This section is from the book "Applied Anatomy: The Construction Of The Human Body", by Gwilym G. Davis. Also available from Amazon: Applied anatomy: The construction of the human body.
The hip-joint, like the shoulder, is a ball-and-socket joint, and, like it, moves in all directions. The main function of the shoulder is mobility, but the functions of the hip are mobility and support. To give the necessary support and security, the band-like ligaments uniting the bones are strong and the extent of the movements is restricted. Macalister ("Text Book of Human Anatomy," p. 179) points out that while the shoulder has 118 degrees of motion around a sagittal axis, abduction and adduction, the hip has only 90 degrees; around a coronal axis, flexion and extension, the shoulder has 170 degrees and the hip only 140 degrees. In the vertical axis the shoulder rotates 90 degrees, while the hip rotates only 45 degrees. In the upright position the centre of gravity falls in front of the axis of rotation of the hip-joint.
The head of the femur is 5 cm. (2 in.) in diameter and forms 5/7 of a sphere. Below and behind its centre is the depression for the attachment of the ligamentum teres. The acetabulum is much deeper than the glenoid cavity of the shoulder-joint and its depth is increased by the cotyloid ligament around its edge. This makes the joint air-tight and holds the femur in place by suction, hence it is called by Allis ("An inquiry into the difficulties encountered in the reduction of dislocations of the hip," Philadelphia, 1896) the sucker ligament. The acetabulum is incomplete at its lower anterior edge, forming the cotyloid notch. The cotyloid ligament bridges over this notch, and its deeper part loses its cartilaginous cells, becomes fibrous, and is called the transverse ligament.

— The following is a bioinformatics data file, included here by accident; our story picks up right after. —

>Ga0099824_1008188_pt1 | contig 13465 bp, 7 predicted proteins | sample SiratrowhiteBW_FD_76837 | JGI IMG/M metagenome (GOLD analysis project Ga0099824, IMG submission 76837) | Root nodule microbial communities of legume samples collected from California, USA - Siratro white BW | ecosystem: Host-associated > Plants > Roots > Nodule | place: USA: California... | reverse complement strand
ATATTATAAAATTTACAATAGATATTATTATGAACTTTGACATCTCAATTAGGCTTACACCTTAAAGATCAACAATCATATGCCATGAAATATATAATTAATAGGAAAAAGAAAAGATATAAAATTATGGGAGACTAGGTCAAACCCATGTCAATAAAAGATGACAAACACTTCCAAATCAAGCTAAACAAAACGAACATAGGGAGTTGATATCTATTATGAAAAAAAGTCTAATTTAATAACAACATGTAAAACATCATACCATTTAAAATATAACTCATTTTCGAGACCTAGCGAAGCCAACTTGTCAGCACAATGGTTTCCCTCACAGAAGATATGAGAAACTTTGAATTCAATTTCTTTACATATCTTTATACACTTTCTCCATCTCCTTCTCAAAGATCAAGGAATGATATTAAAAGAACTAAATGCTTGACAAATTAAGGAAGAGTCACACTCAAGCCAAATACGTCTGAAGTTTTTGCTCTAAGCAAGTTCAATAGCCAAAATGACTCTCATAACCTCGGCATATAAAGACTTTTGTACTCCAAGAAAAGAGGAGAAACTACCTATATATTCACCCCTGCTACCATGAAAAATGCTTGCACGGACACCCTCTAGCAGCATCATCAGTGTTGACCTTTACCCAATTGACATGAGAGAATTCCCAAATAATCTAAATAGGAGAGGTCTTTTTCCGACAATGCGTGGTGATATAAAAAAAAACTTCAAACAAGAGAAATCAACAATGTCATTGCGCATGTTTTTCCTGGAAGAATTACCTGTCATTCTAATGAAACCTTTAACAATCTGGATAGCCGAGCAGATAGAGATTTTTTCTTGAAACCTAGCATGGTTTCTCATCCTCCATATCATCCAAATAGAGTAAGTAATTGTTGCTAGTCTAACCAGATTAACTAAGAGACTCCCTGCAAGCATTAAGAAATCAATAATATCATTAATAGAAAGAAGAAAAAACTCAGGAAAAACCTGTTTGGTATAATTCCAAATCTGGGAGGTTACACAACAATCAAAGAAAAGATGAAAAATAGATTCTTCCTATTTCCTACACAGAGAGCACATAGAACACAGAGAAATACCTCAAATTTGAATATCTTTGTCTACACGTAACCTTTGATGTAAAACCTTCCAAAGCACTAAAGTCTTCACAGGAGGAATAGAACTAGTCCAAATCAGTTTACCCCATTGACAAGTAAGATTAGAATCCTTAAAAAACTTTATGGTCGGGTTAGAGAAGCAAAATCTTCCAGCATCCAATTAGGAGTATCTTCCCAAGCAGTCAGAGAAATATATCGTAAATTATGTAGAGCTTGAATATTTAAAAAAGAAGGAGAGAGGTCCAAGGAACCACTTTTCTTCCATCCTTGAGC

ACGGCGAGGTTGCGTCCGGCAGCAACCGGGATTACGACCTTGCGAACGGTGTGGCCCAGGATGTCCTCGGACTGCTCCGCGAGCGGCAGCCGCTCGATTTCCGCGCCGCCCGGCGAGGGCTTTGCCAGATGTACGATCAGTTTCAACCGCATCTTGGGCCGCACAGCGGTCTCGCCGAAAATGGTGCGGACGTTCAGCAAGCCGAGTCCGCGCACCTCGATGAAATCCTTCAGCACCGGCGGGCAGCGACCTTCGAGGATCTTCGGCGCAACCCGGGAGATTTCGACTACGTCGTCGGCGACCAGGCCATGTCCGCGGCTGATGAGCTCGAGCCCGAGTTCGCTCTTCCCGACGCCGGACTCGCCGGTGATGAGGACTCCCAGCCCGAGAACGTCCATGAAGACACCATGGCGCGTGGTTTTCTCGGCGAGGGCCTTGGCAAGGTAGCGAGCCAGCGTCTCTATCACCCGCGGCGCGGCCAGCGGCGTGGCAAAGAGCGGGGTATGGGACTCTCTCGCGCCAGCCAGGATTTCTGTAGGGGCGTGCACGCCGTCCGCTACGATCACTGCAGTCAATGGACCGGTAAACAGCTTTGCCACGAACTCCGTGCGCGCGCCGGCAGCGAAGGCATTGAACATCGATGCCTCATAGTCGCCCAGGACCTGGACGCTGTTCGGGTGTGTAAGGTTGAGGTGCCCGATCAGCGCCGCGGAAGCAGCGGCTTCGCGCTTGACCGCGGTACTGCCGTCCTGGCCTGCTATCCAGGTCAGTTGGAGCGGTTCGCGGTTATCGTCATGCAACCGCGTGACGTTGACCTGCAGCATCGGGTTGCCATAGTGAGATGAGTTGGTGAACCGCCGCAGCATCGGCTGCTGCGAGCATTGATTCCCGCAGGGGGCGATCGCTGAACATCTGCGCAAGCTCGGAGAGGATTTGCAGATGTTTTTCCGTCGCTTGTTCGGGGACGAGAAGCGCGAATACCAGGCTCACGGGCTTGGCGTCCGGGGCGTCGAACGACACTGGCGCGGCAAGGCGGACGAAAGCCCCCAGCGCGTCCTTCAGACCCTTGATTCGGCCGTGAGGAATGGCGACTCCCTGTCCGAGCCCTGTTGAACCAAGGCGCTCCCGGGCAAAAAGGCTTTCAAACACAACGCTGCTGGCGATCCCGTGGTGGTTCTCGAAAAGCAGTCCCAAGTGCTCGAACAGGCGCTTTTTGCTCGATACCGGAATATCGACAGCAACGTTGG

Beneath the transverse ligament pass vessels, nerves, fatty tissue, and the extremity of the ligamentum teres, which is attached to the ischium just outside.
Running up in the floor of the acetabulum from the cotyloid notch is a depression in which is lodged the ligamentum teres and a pad of fat called the Haversian gland. The ligamentum teres is composed of synovial and connective tissue. It is not strong and ruptures at about 14 kilos; the small artery it contains affords nourishment for itself alone, only a very small amount of blood going to the head of the femur. Bland Sutton regards it as a vestigial structure and a regression of the pectineus muscle. It is too weak to add much to the strength of the joint, and the view of Allis that its function is to distribute the synovial fluid and act as a lubrieating agent is probably correct. The great pressure to which the articulating surfaces of the hip-joint are subjected requires special lubrication and this is furnished by the ligamentum teres and Haversian gland.
Fig. 509. - Anterior view of the ligaments of the hip-joint.
Like other joints, the hip has a capsular ligament which is strengthened by bands or ligaments. These ligaments are the iliofemoral, pubofemoral, and ischiofemoral.